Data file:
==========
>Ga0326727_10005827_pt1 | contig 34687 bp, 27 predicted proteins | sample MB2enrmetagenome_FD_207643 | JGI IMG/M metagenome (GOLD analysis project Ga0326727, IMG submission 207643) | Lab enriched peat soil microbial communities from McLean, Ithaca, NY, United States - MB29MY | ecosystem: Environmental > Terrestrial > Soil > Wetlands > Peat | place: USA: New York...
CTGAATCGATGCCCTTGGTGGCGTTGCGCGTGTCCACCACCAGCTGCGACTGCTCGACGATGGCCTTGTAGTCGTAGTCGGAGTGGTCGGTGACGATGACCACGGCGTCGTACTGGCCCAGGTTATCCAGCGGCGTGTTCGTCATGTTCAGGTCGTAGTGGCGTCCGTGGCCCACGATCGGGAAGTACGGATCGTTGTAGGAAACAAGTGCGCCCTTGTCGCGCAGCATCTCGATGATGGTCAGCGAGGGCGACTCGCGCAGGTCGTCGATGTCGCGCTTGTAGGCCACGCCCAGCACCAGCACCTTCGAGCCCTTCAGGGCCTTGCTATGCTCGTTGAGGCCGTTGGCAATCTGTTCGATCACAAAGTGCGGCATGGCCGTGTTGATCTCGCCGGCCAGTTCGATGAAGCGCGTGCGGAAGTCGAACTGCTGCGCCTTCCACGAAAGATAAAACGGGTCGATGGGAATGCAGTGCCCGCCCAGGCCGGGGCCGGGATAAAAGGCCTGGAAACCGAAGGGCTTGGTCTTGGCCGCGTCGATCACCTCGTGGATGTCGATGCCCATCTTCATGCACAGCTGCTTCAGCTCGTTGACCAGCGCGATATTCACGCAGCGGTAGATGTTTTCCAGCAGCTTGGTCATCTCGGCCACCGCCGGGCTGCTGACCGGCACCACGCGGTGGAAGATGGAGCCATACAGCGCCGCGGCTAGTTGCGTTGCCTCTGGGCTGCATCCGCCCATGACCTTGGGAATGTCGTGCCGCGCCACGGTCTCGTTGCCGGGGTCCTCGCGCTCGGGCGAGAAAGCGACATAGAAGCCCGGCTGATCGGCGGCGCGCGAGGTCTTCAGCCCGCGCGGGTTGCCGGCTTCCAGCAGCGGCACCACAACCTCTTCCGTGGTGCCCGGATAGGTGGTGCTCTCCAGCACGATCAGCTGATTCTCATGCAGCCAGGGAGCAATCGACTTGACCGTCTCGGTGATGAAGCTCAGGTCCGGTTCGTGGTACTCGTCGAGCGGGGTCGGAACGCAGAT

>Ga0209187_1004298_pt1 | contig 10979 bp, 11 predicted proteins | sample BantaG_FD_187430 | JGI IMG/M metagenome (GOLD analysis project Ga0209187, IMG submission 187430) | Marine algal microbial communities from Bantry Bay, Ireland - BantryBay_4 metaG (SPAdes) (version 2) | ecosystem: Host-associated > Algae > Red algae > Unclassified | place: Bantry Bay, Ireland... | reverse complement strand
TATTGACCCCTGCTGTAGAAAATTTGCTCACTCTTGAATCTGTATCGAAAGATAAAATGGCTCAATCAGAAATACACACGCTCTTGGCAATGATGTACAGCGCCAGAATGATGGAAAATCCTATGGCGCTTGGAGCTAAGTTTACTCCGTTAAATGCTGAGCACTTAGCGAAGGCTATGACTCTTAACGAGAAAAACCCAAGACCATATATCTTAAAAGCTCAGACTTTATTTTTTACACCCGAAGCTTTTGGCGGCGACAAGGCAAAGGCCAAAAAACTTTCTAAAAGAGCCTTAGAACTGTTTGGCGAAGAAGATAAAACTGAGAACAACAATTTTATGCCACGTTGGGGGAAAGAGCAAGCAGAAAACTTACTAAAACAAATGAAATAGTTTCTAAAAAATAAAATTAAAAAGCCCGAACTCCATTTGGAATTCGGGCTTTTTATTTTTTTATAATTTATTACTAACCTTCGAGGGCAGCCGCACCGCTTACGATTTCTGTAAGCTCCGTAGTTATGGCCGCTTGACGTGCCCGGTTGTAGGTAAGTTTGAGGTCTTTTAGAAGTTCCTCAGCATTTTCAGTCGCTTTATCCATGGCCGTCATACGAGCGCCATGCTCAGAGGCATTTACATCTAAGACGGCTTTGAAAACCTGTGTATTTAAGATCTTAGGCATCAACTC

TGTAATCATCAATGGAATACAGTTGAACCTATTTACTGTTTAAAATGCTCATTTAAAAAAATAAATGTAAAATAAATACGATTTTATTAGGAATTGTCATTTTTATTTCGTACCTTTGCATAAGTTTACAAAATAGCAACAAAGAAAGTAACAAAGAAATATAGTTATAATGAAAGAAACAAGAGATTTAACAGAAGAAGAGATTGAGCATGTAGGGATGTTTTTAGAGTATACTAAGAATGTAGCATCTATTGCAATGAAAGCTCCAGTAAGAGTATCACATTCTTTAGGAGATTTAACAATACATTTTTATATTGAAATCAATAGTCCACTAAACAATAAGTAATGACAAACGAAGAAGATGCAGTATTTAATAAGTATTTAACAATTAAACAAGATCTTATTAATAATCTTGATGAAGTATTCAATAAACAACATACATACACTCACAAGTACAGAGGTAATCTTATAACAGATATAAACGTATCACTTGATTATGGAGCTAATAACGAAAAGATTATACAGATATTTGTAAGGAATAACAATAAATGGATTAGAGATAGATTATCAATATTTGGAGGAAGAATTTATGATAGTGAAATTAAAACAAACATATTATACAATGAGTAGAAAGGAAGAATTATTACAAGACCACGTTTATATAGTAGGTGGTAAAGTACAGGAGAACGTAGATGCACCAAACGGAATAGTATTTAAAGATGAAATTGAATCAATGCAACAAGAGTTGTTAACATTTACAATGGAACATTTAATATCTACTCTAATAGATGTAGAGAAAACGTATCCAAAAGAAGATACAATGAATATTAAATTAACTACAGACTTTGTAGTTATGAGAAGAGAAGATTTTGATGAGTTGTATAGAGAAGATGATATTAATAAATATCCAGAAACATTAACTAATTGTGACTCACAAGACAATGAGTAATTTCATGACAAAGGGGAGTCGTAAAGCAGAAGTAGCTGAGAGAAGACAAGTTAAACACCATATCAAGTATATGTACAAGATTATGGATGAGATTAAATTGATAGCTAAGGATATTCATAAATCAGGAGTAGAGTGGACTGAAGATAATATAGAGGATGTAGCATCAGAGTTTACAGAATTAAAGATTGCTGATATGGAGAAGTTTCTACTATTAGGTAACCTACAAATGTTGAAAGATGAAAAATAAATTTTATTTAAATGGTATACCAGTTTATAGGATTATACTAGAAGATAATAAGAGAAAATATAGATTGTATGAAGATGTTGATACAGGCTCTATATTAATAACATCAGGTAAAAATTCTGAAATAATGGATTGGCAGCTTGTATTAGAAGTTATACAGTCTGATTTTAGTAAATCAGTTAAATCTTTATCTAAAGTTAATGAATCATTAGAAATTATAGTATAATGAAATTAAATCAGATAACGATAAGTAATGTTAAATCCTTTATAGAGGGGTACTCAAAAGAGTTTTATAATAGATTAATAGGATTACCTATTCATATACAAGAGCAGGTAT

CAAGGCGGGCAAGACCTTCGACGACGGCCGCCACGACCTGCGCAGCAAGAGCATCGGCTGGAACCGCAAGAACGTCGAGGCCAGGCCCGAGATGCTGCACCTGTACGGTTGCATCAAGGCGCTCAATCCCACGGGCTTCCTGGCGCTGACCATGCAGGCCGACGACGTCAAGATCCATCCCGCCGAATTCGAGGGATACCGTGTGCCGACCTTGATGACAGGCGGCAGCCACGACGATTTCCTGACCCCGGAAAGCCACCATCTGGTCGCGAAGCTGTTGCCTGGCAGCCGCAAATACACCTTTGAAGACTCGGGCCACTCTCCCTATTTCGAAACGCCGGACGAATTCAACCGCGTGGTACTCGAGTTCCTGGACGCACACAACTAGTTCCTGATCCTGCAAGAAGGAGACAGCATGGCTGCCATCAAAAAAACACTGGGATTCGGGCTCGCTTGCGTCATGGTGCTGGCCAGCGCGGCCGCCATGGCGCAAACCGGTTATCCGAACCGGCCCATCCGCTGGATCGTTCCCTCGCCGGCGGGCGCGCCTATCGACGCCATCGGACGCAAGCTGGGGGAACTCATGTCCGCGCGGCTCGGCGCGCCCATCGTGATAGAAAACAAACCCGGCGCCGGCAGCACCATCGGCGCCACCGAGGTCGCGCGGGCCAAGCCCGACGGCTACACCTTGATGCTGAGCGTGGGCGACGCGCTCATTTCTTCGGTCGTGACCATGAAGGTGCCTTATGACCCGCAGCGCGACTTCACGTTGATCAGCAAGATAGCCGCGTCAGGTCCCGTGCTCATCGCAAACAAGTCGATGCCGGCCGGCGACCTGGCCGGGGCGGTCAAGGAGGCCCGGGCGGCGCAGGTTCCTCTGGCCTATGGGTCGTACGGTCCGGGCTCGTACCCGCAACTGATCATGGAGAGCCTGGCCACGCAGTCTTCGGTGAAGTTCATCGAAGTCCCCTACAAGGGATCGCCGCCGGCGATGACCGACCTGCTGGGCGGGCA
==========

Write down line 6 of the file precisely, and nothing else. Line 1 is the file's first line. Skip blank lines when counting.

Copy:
CAAGGCGGGCAAGACCTTCGACGACGGCCGCCACGACCTGCGCAGCAAGAGCATCGGCTGGAACCGCAAGAACGTCGAGGCCAGGCCCGAGATGCTGCACCTGTACGGTTGCATCAAGGCGCTCAATCCCACGGGCTTCCTGGCGCTGACCATGCAGGCCGACGACGTCAAGATCCATCCCGCCGAATTCGAGGGATACCGTGTGCCGACCTTGATGACAGGCGGCAGCCACGACGATTTCCTGACCCCGGAAAGCCACCATCTGGTCGCGAAGCTGTTGCCTGGCAGCCGCAAATACACCTTTGAAGACTCGGGCCACTCTCCCTATTTCGAAACGCCGGACGAATTCAACCGCGTGGTACTCGAGTTCCTGGACGCACACAACTAGTTCCTGATCCTGCAAGAAGGAGACAGCATGGCTGCCATCAAAAAAACACTGGGATTCGGGCTCGCTTGCGTCATGGTGCTGGCCAGCGCGGCCGCCATGGCGCAAACCGGTTATCCGAACCGGCCCATCCGCTGGATCGTTCCCTCGCCGGCGGGCGCGCCTATCGACGCCATCGGACGCAAGCTGGGGGAACTCATGTCCGCGCGGCTCGGCGCGCCCATCGTGATAGAAAACAAACCCGGCGCCGGCAGCACCATCGGCGCCACCGAGGTCGCGCGGGCCAAGCCCGACGGCTACACCTTGATGCTGAGCGTGGGCGACGCGCTCATTTCTTCGGTCGTGACCATGAAGGTGCCTTATGACCCGCAGCGCGACTTCACGTTGATCAGCAAGATAGCCGCGTCAGGTCCCGTGCTCATCGCAAACAAGTCGATGCCGGCCGGCGACCTGGCCGGGGCGGTCAAGGAGGCCCGGGCGGCGCAGGTTCCTCTGGCCTATGGGTCGTACGGTCCGGGCTCGTACCCGCAACTGATCATGGAGAGCCTGGCCACGCAGTCTTCGGTGAAGTTCATCGAAGTCCCCTACAAGGGATCGCCGCCGGCGATGACCGACCTGCTGGGCGGGCA